First, you're not "statically loading" anything. The D in DLL stands for dynamic; all DLLs are linked dynamically, no matter what. Static linking is how DCU and OBJ files get included in your program. You can't link statically to a DLL.
You're talking about load-time dynamic linking, where the OS loads the DLL for you implicitly due to the functions listed in your program's import table, as opposed to run-time dynamic linking, where you call
LoadLibrary using whatever you want. When you use the
external directive to define your function, you create an entry in the import table, and as far as I know, relative paths there are meaningless. The OS looks for DLLs at load time (and run time) using a certain documented search order. In general, it's the application's own directory, the current directory, the system directory, the Windows directory, and then everything else on the PATH environment variable.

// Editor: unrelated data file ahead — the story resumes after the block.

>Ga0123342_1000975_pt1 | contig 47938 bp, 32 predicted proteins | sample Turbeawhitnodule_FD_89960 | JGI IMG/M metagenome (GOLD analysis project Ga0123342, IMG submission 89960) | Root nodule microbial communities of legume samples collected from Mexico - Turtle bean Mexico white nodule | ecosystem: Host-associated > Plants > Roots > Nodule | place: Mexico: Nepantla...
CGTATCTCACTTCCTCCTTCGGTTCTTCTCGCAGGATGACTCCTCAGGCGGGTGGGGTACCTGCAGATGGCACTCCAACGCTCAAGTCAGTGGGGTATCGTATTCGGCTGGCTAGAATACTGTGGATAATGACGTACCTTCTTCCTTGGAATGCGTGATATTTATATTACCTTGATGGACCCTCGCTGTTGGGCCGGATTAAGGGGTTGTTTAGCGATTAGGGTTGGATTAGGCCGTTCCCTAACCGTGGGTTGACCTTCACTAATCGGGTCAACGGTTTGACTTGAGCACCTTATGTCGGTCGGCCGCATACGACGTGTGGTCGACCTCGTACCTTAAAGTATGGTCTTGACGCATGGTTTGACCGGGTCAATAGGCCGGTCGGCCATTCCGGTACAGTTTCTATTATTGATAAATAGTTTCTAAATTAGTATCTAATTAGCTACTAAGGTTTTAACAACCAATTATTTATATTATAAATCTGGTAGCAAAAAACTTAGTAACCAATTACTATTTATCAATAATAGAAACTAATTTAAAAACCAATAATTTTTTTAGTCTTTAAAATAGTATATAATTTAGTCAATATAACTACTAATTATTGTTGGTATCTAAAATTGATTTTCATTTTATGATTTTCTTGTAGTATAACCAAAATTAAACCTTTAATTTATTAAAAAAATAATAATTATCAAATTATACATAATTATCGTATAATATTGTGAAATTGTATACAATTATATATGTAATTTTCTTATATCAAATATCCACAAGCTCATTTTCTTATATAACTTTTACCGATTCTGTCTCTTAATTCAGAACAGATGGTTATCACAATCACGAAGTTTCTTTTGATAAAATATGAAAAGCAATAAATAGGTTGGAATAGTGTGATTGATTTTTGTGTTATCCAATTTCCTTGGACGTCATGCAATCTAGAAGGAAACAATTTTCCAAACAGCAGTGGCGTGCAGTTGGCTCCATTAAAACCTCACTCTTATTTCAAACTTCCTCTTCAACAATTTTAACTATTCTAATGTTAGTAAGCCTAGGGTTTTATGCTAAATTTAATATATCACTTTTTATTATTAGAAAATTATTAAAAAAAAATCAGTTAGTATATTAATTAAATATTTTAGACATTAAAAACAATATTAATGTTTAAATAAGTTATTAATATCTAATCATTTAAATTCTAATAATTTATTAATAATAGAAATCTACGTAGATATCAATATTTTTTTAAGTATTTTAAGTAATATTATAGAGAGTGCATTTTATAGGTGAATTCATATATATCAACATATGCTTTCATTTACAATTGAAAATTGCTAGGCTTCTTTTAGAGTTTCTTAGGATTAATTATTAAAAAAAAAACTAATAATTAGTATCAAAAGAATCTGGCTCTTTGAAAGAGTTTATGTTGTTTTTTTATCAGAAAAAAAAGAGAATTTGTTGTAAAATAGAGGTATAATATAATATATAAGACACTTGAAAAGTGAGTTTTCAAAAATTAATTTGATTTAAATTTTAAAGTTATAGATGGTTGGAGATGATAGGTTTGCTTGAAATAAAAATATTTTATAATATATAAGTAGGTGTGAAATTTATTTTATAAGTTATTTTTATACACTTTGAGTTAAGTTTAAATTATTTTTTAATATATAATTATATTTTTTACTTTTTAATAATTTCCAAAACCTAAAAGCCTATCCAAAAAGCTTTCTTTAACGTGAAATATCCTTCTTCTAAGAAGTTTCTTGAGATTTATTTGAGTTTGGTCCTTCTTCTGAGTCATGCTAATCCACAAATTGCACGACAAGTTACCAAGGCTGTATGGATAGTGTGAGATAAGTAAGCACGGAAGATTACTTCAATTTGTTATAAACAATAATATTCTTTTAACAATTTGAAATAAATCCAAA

In your case, the current directory and the system directory are the same place, and you don't have any control over them anyway. Don't put your DLLs in the Windows directory; that already has enough stuff that doesn't belong there.
Your best bet is to put your DLLs in the same directory as you've put your service EXE. If you don't want then, then you could put just enough to bootstrap your program in one DLL in that directory and then load everything else later with
LoadLibrary using whatever private DLL directory you want.
You could put your DLLs someplace else and then add that directory to the PATH environment variable. That variable is a shared resource, though, so think twice before you change it.